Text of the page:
|November 29, 2013|
Previously published on November 2013
He did not win a game on the baseball diamond this year, but Los Angeles Dodgers hurler Josh Beckett scored a legal victory when a federal court determined that Beckett could go forward with his suit to redirect a pipeline built on his Texas deer ranch. Beckett claims his Herradura Ranch is home to a protected species of ocelot and that the pipeline threatens the animal's natural habitat.
The ocelot is a wild cat with a gorgeous dappled coat. Primarily found in South America, the breed can make its home as far north as Texas. The ocelot is an endangered animal, with reports stating that there may be as few as fifty living in the United States. Apparently, some of these vulnerable felines have decided to share the mound with the two-time World Series champion. Beckett himself claims to have seen ocelots cross his property several times and has quickly become the species' super-agent and most ardent conservationist.
Beckett and his business partners own the 7,000 acre Herradura Ranch near San Antonio - which is enough land for more than 2,000 baseball fields. The ranch offers luxurious multiday guided hunting trips for white-tail deer, doves, quail, javelina, coyote, and bobcat. In the spring of 2012, Eagle Ford Midstream ("Eagle Ford") approached Beckett and offered to pay for the right to build a natural gas pipeline across Heradura. But, like an anxious righty trying to hold Brett Gardner on first base, Beckett balked at the offer. Unfortunately for Beckett, later that year, Eagle Ford procured an eminent domain right-of-way in state court that allowed the pipeline to be built. At the same time, the U.S. Fish and Wildlife Service and U.S. Army Corps of Engineers approved the findings of the shale extractor's experts and certified that Eagle Ford was in compliance with the Endangered Species Act.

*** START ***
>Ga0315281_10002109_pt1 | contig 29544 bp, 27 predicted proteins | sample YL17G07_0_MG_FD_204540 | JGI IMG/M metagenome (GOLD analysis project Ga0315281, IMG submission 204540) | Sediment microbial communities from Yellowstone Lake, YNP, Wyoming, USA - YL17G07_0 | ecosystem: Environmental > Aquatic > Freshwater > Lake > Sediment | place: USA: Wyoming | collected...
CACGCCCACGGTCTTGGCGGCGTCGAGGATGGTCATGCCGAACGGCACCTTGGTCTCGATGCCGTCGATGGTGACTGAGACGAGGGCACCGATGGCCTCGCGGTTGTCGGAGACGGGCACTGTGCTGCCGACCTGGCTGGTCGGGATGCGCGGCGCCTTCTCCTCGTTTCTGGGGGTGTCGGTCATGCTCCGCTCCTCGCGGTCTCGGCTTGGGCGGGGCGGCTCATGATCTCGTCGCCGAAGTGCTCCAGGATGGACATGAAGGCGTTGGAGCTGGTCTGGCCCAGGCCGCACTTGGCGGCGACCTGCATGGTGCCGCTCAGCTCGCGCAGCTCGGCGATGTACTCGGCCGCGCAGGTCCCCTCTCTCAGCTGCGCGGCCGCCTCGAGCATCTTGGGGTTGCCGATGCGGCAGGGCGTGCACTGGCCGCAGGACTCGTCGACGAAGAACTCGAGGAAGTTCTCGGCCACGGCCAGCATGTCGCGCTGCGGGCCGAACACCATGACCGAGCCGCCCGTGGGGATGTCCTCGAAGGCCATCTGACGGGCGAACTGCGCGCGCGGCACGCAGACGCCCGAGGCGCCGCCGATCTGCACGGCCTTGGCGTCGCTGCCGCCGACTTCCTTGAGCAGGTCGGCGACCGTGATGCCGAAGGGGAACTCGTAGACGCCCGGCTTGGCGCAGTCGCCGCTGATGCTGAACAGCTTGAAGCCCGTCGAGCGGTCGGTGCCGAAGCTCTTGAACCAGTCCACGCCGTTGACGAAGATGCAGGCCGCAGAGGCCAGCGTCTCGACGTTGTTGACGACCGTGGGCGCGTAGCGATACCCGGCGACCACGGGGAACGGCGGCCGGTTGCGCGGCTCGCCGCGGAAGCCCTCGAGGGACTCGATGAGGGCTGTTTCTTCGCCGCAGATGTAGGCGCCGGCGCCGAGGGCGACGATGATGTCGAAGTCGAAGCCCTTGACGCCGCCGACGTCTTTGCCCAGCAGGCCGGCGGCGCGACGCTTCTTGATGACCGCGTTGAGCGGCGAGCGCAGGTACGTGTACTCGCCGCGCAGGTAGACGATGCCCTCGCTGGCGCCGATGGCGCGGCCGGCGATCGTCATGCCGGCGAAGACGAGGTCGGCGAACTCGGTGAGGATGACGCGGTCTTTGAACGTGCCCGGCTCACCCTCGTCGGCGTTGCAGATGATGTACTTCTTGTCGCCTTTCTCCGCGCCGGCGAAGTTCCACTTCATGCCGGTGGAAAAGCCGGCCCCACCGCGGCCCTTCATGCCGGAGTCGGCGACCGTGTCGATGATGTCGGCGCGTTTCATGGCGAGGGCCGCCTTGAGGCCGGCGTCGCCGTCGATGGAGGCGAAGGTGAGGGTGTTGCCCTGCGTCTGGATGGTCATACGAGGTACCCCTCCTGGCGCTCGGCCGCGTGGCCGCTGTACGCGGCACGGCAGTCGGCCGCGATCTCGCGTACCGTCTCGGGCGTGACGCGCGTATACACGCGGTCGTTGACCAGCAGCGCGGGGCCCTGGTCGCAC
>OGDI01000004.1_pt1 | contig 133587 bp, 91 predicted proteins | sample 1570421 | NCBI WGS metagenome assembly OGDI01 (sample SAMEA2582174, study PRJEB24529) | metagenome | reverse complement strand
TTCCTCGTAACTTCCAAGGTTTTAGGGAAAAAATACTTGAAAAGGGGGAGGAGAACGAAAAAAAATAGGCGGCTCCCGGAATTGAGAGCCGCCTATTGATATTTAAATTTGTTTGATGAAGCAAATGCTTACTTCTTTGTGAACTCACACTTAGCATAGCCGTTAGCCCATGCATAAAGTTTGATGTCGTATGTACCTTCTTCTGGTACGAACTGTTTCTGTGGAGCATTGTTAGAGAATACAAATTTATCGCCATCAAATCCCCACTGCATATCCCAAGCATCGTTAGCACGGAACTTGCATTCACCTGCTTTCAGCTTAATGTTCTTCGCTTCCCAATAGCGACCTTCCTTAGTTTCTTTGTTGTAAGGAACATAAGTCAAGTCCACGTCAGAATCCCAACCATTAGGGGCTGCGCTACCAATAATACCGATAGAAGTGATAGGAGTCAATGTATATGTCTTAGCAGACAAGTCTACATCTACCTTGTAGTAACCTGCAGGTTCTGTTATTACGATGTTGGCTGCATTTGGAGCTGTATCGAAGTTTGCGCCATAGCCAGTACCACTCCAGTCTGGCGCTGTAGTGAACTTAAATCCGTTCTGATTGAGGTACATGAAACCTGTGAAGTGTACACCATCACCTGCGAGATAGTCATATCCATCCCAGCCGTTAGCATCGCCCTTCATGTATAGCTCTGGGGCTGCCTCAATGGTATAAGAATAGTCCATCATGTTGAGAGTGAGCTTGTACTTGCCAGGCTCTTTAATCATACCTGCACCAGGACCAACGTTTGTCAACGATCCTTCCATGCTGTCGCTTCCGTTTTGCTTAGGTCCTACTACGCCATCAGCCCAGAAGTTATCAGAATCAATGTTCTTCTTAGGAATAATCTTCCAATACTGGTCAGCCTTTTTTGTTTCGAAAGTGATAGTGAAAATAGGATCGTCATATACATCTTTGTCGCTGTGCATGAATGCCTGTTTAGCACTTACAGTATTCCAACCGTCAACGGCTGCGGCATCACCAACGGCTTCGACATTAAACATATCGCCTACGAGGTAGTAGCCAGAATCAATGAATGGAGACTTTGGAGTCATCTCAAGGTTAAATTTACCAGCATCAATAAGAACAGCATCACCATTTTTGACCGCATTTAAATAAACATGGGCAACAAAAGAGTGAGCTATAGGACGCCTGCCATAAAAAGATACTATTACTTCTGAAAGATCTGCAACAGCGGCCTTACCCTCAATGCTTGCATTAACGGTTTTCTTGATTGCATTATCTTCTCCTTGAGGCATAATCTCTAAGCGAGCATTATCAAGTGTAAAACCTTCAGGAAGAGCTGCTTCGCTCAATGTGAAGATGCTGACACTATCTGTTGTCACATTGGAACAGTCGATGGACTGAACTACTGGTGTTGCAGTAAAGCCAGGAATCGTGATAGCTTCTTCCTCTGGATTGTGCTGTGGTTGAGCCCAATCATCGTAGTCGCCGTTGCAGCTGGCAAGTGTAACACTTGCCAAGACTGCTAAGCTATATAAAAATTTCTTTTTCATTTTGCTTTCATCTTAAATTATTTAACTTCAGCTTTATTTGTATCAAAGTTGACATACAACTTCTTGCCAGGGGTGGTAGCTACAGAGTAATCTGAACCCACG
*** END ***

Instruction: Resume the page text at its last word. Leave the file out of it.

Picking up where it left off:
Soon after construction commenced in October 2012 and shortly after the Dodgers traded for him, Beckett filed a complaint seeking to reroute the pipeline (Beckett Ventures Inc. v. Eagle Ford Midstream LP, No. 12-00164 (S.D. Tex. filed Oct. 16, 2012)). The complaint stated that Eagle Ford engaged in "willful destruction" of ocelot habitat by clearing the land on Herradura to build a pipeline. Specifically, Beckett alleged that the pipeline builders violated Section 9 of the Endangered Species Act, which prohibits harassment or harm to protected species. The complaint further alleged that "harassment" and "harm" are broadly defined to encompass "significant habitat modification" and "acts [creating] the likelihood of injury to wildlife."
Eagle Ford maintains that there are no ocelots on Herradura and therefore Beckett has suffered no damages. It characterizes Beckett's habitat preservation argument as "merely a sham to leverage additional money from [Eagle Ford] in exchange for an easement" and claims that Beckett is actually concerned about the pipeline's effect on an irrigation system and the ranch's hunting business.
Ruling on a motion to dismiss, U.S. District Judge Diana Saldana found that Beckett should stay in the game and has standing to sue since he allegedly demonstrated actual injury from potential lost ecotourism revenue. The court also rejected Eagle Ford's argument that the relief sought by Beckett is moot because the pipeline is already installed, finding that the court could grant injunctive relief compelling the company to reroute the pipeline or restore the habitat to minimize the disturbance to the endangered ocelot.
Here's hoping that Beckett, who spent much of this past season on the disabled list, is home at the ranch re-habbing and getting ready for Thanksgiving alongside his two pet ocelots.